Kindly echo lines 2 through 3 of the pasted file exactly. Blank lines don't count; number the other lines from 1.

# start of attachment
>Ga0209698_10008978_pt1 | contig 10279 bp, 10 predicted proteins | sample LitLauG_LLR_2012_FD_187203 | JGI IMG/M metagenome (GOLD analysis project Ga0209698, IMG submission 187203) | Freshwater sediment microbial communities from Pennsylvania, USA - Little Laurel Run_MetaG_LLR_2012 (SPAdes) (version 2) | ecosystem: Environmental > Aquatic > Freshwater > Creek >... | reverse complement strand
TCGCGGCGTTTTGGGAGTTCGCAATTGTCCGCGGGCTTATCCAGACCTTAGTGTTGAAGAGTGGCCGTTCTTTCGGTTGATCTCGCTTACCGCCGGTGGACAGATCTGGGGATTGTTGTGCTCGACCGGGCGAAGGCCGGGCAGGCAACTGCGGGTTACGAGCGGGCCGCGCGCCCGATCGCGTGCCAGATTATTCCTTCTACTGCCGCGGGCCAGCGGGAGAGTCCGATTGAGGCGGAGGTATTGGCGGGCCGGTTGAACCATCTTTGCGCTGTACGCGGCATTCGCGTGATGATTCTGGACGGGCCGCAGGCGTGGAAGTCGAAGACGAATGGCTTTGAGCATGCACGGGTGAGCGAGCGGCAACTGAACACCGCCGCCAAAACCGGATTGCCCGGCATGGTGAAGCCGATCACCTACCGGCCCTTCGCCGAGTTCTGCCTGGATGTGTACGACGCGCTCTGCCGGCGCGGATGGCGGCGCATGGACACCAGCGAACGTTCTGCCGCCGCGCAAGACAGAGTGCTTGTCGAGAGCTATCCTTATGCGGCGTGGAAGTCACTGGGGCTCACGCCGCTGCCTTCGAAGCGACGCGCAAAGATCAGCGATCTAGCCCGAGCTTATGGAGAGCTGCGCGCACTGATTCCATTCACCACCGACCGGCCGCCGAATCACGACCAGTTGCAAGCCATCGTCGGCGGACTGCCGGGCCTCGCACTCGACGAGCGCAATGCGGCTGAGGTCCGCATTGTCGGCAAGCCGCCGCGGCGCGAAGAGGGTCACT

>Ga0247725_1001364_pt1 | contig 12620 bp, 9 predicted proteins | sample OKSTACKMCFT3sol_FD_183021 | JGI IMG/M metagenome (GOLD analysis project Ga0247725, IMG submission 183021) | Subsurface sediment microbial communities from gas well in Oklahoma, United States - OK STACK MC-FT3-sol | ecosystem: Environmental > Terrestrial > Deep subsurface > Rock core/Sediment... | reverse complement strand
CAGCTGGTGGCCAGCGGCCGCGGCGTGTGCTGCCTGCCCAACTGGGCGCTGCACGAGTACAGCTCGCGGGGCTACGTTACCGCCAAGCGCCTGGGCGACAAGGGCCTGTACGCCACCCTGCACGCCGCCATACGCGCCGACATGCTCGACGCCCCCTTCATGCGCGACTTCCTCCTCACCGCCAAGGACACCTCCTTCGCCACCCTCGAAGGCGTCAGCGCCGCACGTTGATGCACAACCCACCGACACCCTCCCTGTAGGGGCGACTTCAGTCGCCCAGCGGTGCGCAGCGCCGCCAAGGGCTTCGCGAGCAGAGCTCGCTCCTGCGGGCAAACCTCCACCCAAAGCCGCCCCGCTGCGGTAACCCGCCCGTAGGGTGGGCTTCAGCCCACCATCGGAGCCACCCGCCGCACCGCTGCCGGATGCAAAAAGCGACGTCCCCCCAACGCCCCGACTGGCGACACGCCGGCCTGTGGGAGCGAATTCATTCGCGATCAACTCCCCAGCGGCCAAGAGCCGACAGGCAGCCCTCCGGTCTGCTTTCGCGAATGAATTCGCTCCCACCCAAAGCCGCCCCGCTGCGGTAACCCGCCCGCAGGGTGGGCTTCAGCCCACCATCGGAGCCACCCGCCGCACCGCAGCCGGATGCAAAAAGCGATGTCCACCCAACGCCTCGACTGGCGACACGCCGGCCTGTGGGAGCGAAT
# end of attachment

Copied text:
TCGCGGCGTTTTGGGAGTTCGCAATTGTCCGCGGGCTTATCCAGACCTTAGTGTTGAAGAGTGGCCGTTCTTTCGGTTGATCTCGCTTACCGCCGGTGGACAGATCTGGGGATTGTTGTGCTCGACCGGGCGAAGGCCGGGCAGGCAACTGCGGGTTACGAGCGGGCCGCGCGCCCGATCGCGTGCCAGATTATTCCTTCTACTGCCGCGGGCCAGCGGGAGAGTCCGATTGAGGCGGAGGTATTGGCGGGCCGGTTGAACCATCTTTGCGCTGTACGCGGCATTCGCGTGATGATTCTGGACGGGCCGCAGGCGTGGAAGTCGAAGACGAATGGCTTTGAGCATGCACGGGTGAGCGAGCGGCAACTGAACACCGCCGCCAAAACCGGATTGCCCGGCATGGTGAAGCCGATCACCTACCGGCCCTTCGCCGAGTTCTGCCTGGATGTGTACGACGCGCTCTGCCGGCGCGGATGGCGGCGCATGGACACCAGCGAACGTTCTGCCGCCGCGCAAGACAGAGTGCTTGTCGAGAGCTATCCTTATGCGGCGTGGAAGTCACTGGGGCTCACGCCGCTGCCTTCGAAGCGACGCGCAAAGATCAGCGATCTAGCCCGAGCTTATGGAGAGCTGCGCGCACTGATTCCATTCACCACCGACCGGCCGCCGAATCACGACCAGTTGCAAGCCATCGTCGGCGGACTGCCGGGCCTCGCACTCGACGAGCGCAATGCGGCTGAGGTCCGCATTGTCGGCAAGCCGCCGCGGCGCGAAGAGGGTCACT

>Ga0247725_1001364_pt1 | contig 12620 bp, 9 predicted proteins | sample OKSTACKMCFT3sol_FD_183021 | JGI IMG/M metagenome (GOLD analysis project Ga0247725, IMG submission 183021) | Subsurface sediment microbial communities from gas well in Oklahoma, United States - OK STACK MC-FT3-sol | ecosystem: Environmental > Terrestrial > Deep subsurface > Rock core/Sediment... | reverse complement strand